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PADECKY: 49ers' whining no way to close out a classic

  • Forty Niner head coach Jim Harbaugh wants a holding call on a fourth down play in the end zone involving Michael Crabtree on the niners last possession during Suberbowl XLVII in New Orleans, Sunday Feb. 3, 2013. Baltimore beat San Francisco 34-31. (Kent Porter / Press Democrat)

NEW ORLEANS -- This is how the 49ers came to diminish their season Sunday. They complained about the officials. That's not a good way to close the book.

The 49ers should have taken the tough defeat, 34-31, and absorbed the urge to complain. They should have said they came up short. They should have said they put themselves in a hole and couldn't fully extricate themselves. They should have said they gave it a gallant try, to come back from the interception, fumble, the penalties, trailing by 22 points at one point. They should have said all that.

They even could have spoken of that questionable playing on their last three offensive plays of the game, and more on that later.

Super Bowl XLVII: San Francisco 49ers vs. Baltimore Ravens

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But with the defeat no more than 30 minutes old, their focal point lasered on the their last two offensive plays. With 1:55 left in the game and the Ravens leading 34-29, the 49ers found themselves with a third and goal on Baltimore's 5-yard-line.

Quarterback Colin Kaepernick threw an incomplete pass to wide receiver Michael Crabtree. Niners coach Jim Harbaugh thought Crabtree was held at the line of scrimmage by Ravens defensive back Jimmy Smith.

On fourth and goal, Kaepernick threw another pass to Crabtree, a floater. Crabtree and Smith were both grabbing each other as Crabtree was running his route. The pass sailed just beyond Crabtree's fingertips. Harbaugh immediately went Harbaugh on the Niners' sideline. He grabbed his right wrist with his left hand and yelled holding to the officials.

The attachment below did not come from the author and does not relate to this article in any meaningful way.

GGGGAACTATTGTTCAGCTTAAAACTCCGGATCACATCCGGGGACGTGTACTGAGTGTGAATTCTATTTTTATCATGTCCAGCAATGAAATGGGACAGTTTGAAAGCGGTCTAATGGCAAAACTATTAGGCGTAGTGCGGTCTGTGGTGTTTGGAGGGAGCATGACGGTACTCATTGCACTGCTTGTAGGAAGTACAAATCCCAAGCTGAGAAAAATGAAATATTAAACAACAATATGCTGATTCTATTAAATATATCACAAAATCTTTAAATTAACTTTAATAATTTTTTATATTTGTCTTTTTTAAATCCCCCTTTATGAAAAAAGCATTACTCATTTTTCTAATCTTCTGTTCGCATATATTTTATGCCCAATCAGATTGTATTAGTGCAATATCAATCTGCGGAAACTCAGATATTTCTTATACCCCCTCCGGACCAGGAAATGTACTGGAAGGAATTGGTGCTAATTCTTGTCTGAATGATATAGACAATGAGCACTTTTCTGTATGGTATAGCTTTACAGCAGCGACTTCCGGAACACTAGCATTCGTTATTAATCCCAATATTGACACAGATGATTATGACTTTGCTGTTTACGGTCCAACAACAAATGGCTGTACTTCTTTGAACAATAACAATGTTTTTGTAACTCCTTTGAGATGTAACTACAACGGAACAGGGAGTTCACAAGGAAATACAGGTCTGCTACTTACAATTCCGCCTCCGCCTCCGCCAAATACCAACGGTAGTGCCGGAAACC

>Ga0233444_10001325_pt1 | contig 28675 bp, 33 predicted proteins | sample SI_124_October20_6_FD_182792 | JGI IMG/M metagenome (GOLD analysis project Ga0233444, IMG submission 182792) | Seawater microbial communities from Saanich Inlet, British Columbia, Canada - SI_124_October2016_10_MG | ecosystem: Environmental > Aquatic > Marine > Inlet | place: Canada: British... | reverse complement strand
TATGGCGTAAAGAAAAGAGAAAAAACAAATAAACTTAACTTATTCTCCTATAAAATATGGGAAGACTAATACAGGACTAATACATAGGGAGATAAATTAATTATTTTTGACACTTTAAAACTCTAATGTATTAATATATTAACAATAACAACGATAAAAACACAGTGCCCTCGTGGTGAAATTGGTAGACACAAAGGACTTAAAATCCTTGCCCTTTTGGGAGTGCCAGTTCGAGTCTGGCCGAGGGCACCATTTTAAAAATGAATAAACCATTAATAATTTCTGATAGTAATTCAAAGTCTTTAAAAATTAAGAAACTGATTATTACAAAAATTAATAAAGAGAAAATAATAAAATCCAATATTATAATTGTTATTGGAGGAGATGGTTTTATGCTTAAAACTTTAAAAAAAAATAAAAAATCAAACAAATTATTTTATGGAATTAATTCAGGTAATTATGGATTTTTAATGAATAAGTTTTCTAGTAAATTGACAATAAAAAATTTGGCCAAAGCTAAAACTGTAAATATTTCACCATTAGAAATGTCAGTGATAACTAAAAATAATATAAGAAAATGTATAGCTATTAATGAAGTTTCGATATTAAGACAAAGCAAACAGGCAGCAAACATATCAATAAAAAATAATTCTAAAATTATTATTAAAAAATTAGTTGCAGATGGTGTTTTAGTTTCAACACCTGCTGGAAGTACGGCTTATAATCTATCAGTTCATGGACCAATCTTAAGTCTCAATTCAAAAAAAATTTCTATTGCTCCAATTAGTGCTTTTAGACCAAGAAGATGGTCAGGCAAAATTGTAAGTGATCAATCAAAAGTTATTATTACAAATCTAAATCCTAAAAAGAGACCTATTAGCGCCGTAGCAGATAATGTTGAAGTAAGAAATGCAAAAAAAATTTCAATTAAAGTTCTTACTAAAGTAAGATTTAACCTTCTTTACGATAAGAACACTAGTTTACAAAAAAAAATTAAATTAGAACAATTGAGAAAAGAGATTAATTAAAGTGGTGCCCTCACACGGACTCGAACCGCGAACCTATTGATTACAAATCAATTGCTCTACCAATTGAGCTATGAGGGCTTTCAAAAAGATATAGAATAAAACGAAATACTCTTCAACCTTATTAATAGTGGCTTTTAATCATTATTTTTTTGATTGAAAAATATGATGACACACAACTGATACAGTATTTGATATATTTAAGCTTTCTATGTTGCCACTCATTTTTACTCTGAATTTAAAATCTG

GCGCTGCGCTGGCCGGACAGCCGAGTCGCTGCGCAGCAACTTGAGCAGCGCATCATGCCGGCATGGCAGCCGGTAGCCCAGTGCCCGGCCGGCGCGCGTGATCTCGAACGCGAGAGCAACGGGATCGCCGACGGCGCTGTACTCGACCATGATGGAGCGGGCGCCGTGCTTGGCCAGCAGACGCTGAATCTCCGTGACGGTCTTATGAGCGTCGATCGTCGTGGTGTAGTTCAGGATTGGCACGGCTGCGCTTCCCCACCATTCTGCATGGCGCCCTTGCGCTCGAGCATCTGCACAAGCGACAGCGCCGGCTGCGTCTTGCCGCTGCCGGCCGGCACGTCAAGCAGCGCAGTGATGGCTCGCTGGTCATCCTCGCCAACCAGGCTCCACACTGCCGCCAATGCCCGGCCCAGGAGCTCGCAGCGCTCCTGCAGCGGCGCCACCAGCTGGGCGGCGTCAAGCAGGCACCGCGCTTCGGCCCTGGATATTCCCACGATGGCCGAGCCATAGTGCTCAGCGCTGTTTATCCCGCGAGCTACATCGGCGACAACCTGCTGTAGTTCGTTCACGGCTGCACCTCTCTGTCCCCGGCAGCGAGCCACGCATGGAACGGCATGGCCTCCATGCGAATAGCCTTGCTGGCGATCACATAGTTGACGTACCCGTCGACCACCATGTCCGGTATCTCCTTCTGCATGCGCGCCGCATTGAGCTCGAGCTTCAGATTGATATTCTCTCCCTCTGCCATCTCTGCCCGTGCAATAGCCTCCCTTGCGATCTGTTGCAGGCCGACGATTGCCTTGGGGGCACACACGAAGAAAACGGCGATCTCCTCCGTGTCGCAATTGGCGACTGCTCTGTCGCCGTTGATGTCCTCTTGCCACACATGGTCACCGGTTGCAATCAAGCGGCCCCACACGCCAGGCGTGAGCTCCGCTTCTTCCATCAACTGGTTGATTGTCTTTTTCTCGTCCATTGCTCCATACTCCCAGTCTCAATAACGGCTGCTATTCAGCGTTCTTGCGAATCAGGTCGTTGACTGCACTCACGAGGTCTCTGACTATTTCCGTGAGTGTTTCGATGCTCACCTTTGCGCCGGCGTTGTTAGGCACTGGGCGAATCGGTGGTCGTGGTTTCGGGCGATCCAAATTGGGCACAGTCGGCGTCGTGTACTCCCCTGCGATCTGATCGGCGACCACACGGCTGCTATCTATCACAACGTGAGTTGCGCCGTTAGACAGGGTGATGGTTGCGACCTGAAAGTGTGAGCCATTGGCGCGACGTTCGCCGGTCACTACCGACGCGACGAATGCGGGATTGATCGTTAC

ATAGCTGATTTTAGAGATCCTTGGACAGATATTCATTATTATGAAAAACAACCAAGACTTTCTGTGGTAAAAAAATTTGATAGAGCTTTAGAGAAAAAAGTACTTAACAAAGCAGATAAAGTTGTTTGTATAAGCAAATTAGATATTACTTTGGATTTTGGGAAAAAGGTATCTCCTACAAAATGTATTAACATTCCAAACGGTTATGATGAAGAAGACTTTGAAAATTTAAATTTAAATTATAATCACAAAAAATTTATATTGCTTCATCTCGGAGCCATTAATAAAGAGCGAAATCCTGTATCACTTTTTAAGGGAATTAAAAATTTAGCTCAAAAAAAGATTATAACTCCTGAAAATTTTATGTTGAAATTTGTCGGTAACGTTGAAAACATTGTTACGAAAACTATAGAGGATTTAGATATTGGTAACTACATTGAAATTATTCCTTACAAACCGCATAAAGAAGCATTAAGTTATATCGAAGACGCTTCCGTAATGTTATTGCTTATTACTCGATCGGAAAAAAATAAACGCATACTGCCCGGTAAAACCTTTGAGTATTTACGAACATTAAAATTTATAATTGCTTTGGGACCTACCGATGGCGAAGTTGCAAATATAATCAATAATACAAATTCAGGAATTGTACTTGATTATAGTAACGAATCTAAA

"I didn't even get an explanation of that (call)," Harbaugh said. "I thought those two plays were very similar."

In that respect, Harbaugh was right. Both pass attempts were very much alike, so much alike that in describing both of them is to come to the same conclusion that NBA officials do late in their games. Unless the call is flagrant and obvious, you let the players play the game and decide it. On both non-calls, the two players did the same thing — they were fighting for territory. Smith didn't throw Crabtree to the ground, spin him around or even give a good yank.

The right call was made on both of them.

What should be of more interest to Niner fans — and this was certainly of interest to two Ravens players — was Harbaugh's play calling on his team's three plays. All were passes from Kaepernick standing in the pocket. Baltimore outside linebacker Paul Kruger said he was surprised he didn't see Kaepernick run to either side of the field, to spread the Ravens defense.


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